Print  Send this to a friend 
Pin It share Share this on Facebook Share this on Twitter Share via

Arts & Culture

Arts & Culture

Connecticut’s cultural riches can be found in its buildings and institutions, but also in its people. This spring, come celebrate the Irish, who have made the state their own these past 150 years. Or visit the homes of some of our most celebrated, and creative, artistic geniuses.


A Taste of Ireland

A Taste of Ireland

It’s not clear exactly when the Irish took over the month of March, but now that ownership seems to be extending into the entirety of spring. And as it does, it makes sense to get out and celebrate what has become one of Connecticut’s dominant cultures. The centerpiece, of course, is St. Patrick’s Day, but that’s just for starters. A true Irish education includes a full slate of sights and sounds.

Ireland’s Great Hunger Museum. Before the celebrations begin, be sure to visit Ireland’s Great Hunger Museum in Hamden. The museum, a part of Quinnipiac University, is home to the world’s largest collection of visual art, artifacts and printed materials relating to the starvation and forced emigration that occurred in Ireland, mostly during the 1840s. Since most of those leaving Ireland at that time ended up in the United States, and brought their traditions with them, it is appropriate to learn the back story.

St. Patrick’s Day Parades. Here’s a tradition that remains vibrant in Connecticut, with many cities and towns observing the day with music and marching. Among the largest celebrations are held in Hartford, where 10 area towns will participate in the 43rd Annual Greater Hartford St. Patrick’s Day Parade on March 15; the granddaddy of them all in New Haven, where the Irish have been stepping out for the St. Patrick’s Day Parade since 1842 and some 300,000 spectators are expected this March 16; the Greater Bridgeport St. Patrick’s Day Celebration will have the advantage of being held on St. Patrick’s Day itself, March 17; and a relative newcomer, the Mystic Irish Parade, will step off for the 11th time on March 23.

Irish Dance. A Feis is a traditional Gaelic arts and culture festival, but in recent years it has come to mean an event mostly centered around Irish dancing, and competitive dancing at that. Connecticut is home to many such festivals during the year, most being put on by dance academies. If you’re in the mood for Irish costumes and step dancing, this spring offers several opportunities. The Lenihan Spring Feis will be held April 6 at Stratford High School, the Horgan Academy Spring Feis will take place April 12, and the Lynn Academy Spring Feis will be May 5 at Stamford High School.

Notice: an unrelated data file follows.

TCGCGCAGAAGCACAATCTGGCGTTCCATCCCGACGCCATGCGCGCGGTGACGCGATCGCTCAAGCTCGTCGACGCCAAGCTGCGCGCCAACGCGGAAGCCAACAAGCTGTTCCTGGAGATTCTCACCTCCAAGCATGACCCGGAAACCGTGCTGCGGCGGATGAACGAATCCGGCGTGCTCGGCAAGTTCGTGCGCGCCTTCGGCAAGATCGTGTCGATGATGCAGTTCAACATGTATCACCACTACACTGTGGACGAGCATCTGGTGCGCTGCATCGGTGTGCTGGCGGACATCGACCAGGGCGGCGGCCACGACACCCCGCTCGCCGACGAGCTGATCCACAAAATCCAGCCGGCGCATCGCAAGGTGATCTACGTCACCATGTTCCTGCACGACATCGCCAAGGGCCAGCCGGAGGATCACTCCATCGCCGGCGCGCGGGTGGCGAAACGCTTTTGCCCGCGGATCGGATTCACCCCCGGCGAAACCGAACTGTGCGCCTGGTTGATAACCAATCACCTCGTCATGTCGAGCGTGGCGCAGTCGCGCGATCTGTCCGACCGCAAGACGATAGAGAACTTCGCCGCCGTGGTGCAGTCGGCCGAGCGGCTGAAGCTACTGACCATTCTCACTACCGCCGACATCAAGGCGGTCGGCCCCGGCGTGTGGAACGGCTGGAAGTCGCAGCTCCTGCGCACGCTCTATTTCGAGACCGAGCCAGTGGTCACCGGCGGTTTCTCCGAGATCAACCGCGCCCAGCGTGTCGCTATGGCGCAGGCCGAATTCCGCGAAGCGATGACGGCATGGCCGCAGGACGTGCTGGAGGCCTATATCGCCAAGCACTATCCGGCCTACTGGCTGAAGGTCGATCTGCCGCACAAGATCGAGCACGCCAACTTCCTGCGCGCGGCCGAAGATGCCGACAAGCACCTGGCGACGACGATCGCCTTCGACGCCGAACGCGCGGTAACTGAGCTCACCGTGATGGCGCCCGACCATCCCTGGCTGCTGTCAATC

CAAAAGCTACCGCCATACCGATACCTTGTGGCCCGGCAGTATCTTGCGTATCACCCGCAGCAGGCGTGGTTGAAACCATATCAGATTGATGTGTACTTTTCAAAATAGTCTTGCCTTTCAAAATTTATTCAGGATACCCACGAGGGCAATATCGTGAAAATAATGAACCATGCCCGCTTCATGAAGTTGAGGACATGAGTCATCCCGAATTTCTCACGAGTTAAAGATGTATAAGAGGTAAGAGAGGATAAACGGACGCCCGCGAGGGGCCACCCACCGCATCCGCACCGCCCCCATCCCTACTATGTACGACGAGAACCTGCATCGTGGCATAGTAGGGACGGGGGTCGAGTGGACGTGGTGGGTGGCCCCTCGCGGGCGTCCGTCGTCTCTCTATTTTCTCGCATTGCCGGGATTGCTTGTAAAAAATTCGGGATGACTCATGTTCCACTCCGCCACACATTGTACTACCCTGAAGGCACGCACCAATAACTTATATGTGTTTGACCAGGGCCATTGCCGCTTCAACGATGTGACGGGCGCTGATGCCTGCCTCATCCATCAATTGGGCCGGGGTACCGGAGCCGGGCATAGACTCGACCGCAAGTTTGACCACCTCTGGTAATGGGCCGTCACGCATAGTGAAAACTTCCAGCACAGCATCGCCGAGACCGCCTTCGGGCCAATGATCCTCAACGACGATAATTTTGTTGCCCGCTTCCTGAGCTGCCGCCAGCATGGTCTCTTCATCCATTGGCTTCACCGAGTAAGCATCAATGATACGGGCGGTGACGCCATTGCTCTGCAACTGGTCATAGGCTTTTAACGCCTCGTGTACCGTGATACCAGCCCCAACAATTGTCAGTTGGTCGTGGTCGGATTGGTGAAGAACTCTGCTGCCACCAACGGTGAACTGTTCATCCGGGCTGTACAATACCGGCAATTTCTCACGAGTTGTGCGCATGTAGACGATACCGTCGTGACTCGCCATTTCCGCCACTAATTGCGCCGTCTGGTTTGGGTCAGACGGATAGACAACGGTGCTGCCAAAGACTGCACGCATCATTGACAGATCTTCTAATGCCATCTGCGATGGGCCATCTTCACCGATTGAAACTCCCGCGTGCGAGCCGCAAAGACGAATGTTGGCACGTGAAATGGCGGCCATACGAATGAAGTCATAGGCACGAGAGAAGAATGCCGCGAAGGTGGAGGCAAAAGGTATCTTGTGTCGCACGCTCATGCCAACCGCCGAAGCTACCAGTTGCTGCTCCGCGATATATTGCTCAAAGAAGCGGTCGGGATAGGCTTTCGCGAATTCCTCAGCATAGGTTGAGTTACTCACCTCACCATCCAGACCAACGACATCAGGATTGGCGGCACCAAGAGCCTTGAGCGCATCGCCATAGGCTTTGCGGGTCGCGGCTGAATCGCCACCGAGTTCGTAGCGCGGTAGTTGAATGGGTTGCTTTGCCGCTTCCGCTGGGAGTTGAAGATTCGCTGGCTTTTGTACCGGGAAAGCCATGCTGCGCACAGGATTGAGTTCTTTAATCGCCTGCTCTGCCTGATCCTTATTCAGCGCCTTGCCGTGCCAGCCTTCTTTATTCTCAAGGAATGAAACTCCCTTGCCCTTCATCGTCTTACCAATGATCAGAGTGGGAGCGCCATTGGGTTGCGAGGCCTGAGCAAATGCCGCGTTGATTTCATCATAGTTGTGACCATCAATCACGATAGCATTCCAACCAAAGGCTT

Irish Pubs. An Irish pub can be great all the year ‘round, of course, but you might really feel the urge in springtime. You may already have a favorite, but if you don’t, or if you’re just visiting, here are few where the food is notably good: Try the clams Shannon at The Black Sheep in Niantic, the Dingle fish pie at O’Toole’s Irish Pub & Restaurant in New Haven, the big Irish breakfast at Tigin in Stamford, and the warm scallop salad at The Half-Door in Hartford.

Houses of the Holy

Houses of the Holy

The Beverly Hills house tour has always been a staple of a visit to Southern California, and we’ve got one in Connecticut, too. Except that with ours, you can go inside the houses and take a look around, and learn about the famous residents, and maybe even something about culture, the arts, architecture and America, too. Here are several of the better-known houses that are open to you.

The Mark Twain House & Museum. The 19-room Victorian gem known by all as the Mark Twain House offers a wonderful look into the life of what many consider to be America’s greatest writer. Twain lived here from 1874 to 1891 and was at his most productive, writing The Adventures of Tom Sawyer, The Adventures of Huckleberry Finn and other timeless classics. Tour the house and visit the adjacent museum as well.

Harriet Beecher Stowe Center. Right next door to the Twain House is the house of writer Harriet Beecher Stowe, whose Uncle Tom’s Cabin took the nation by storm and was credited by no less than Abraham Lincoln as a factor in the fighting of the Civil War. You’ll learn much about a writer’s life at the Harriet Beecher Stowe Center, and also the Victorian grounds and gardens.

Gillette Castle. William Gillette was a famous actor, best known for his portrayals on stage of Sherlock Holmes. Once he became successful he built a wildly eccentric castle for himself on a bluff overlooking the Connecticut River. Gillette Castle State Park is today open for touring, picnicking or simply strolling the 184-acre park. A look through the castle is a must (Castle opens Memorial Day).

The Glass House. Architect Philip Johnson’s Glass House  (opens May 1st) in New Canaan was completed in 1951 and has stood every since as an avatar of mid-century modern design.  In addition to the main house, where Johnson actually lived, there are a number of “pavilions” on the 49-acre grounds, each an architectural gem in and of itself.

Monte Cristo Cottage. The great playwright Eugene O’Neill grew up in New London, and his family’s summer home, Monte Cristo Cottage, open in late May for public touring. The 1840s cottage is named in honor of O’Neill’s actor father, James, whose most famous role was in The Count of Monte Cristo. The cottage reflects the setting of O’Neill’s masterpiece Long Day’s Journey into Night as described in his set directions and depicted in his sketch for the play.